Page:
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Roslyn KuninCanada is known for its stability and reliability, and nothing is more stable and reliable than our chartered banks.

Remember the financial crisis in 2008? While major financial institutions around the world trembled and some fell, Canada’s banks were unshaken and unmoved. The shares of our big banks are the bluest of blue chips, offering capital preservation, dividends and growth, classic widows-and-orphans stocks and the backbone of institutional funds like pensions.

It’s not just good management that has enabled the big banks to do so well. They have also benefited from their dominant position in the financial field. Sure, credit unions and others nibbled away at their customer base, but the vast majority of Canadians use the big banks to hold their money, lend them money and provide other financial services.

Now, this dominant position is threatened.

Ask your parents or grandparents about when there was only one phone company in any geographical area. Dissatisfied customers had no alternative. Now, there is competition in telecommunications.

The banking system is about to undergo similar changes and for the same reason – technology. Technology has been changing our banks for decades. It even has a name – fintech – but it has largely focused on the back end of the banking system with word and number processing replacing thousands of clerks. Then came more ATMs and ever expanding online and even smart phone banking. These increased the efficiency and profitability of the banks and did not threaten their dominant position.

Fintech has now moved beyond finding more efficient ways to do the same old, same old. It can enable lenders, borrowers, investors and businesses to accomplish financial transactions without the intervention of a bank. Think crowd funding.

The biggest change is not what fintech is doing, but who is doing it and for whom. New applications of financial technology are being delivered by some 12,000 new fintech startups, not big institutions. The market for financial technology used to be limited to financial institutions, which are relatively few in number. Now all individuals and businesses are potential users of fintech and the entrepreneurs are out there to serve them.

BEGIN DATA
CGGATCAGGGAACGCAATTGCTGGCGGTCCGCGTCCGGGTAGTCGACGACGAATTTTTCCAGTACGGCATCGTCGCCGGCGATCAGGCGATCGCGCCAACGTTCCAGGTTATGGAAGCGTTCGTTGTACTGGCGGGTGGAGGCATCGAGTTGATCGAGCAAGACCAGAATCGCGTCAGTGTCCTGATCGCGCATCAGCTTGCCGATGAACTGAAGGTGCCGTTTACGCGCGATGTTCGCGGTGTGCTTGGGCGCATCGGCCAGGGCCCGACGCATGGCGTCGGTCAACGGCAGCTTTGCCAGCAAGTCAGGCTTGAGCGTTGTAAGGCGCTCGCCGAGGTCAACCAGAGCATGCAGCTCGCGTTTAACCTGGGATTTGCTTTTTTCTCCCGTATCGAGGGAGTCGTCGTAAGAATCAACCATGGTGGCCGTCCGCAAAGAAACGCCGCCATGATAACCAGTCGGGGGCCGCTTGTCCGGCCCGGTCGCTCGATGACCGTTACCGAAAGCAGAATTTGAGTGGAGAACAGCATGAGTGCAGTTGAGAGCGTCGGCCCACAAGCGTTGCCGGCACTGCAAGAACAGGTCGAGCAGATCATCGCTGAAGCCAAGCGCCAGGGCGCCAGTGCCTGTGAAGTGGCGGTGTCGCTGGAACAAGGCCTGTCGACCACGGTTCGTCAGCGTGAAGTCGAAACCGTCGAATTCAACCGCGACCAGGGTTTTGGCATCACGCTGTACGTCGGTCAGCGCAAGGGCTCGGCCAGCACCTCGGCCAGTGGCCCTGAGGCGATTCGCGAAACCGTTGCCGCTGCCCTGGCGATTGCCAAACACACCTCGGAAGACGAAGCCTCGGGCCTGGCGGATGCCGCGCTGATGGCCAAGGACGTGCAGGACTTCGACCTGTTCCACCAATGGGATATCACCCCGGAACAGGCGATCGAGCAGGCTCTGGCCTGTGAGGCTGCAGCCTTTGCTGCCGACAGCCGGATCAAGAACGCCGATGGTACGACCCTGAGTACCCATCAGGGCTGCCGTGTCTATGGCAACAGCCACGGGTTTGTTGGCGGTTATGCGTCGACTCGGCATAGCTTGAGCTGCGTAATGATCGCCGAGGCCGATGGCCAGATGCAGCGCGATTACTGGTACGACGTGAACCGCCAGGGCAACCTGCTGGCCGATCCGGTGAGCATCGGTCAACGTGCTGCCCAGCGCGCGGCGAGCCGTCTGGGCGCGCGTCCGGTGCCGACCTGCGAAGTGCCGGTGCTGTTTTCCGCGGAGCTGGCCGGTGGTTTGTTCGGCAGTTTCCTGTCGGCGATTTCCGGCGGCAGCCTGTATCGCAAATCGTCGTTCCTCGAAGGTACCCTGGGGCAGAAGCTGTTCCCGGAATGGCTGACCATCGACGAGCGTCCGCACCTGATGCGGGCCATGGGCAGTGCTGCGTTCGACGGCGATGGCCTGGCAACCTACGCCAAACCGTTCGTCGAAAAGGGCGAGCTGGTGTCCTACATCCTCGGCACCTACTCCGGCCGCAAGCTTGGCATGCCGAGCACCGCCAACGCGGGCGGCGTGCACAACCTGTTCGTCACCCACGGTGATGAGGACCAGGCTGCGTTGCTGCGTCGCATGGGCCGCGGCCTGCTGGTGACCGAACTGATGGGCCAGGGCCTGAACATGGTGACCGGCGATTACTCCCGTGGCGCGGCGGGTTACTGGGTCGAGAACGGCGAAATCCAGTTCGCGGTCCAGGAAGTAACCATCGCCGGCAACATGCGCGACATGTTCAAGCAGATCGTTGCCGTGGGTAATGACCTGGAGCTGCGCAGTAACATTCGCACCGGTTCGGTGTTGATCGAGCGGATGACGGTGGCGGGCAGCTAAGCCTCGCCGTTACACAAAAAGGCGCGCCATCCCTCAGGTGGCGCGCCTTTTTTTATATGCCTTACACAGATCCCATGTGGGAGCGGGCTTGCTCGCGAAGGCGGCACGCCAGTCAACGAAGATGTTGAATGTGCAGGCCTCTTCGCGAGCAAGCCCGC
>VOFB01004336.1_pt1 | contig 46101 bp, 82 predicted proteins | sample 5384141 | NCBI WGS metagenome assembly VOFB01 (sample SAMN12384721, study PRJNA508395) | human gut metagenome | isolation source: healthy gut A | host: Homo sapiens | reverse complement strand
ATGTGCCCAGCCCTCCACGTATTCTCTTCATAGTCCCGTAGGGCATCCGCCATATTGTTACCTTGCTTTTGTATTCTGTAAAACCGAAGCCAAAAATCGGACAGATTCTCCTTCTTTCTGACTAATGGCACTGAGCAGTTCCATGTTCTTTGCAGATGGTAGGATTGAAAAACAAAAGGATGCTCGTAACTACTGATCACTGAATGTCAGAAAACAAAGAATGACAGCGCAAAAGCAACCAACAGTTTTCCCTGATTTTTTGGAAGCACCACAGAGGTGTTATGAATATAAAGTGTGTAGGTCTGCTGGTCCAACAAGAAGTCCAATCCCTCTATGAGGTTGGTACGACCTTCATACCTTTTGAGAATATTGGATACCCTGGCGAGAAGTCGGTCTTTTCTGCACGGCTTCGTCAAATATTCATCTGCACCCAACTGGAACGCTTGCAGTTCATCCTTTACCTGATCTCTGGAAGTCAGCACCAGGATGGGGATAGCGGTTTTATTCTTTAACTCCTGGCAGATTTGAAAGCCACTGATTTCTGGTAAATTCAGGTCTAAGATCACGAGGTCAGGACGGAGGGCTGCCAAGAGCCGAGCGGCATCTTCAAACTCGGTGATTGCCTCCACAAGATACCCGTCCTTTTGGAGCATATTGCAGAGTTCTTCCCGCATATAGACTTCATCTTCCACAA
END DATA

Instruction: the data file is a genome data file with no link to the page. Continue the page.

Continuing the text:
McKinsey and Co., a consulting firm, estimates that banks could lose 60 percent of their retail banking profits. Business banking, especially for smaller businesses, is also at risk. Are banks concerned? Yes. Already the Canadian Imperial Bank of Commerce and Bank of Nova Scotia have suspended access to their electronic funds transfer services to Lending Loop, a peer-to-peer lender. The matter is under dispute.

Will fintech be to banks what Uber is becoming to taxis? Most likely not. Financial transactions loom larger than cab rides in our lives. Finance is bound by rules, regulations and constraints, which we need if we want our monetary transactions to be secure. This ensures a role for big banks.

Like other new small businesses, most of the 12,000 fintech startups will not survive, though some will do very well indeed. Some of the better ones will be bought out by the banks.

Does this mean that banks can relax? Definitely not. They will be losing customers and profits to the new fintechs. They will have to become limber and more competitive to minimize this loss. As staid, established institutions, they will have trouble attracting and keeping the cutting edge talent to do in house what the start-ups are doing. The best and brightest tech workers are drawn to startups with the chance of really hitting it big.

Like the phone companies, big banks will survive if they can adjust to a world where their traditional dominant position cannot be taken for granted and their competition will be much more than another bank very like themselves; a world where technological change is accelerating and management must ever be on their toes.

Our best banks will be able to do it. Those widows and orphans, meanwhile, will have to pay more attention when choosing bank stocks for their portfolios.

Troy Media columnist Roslyn Kunin is a consulting economist and speaker. 

© Troy Media

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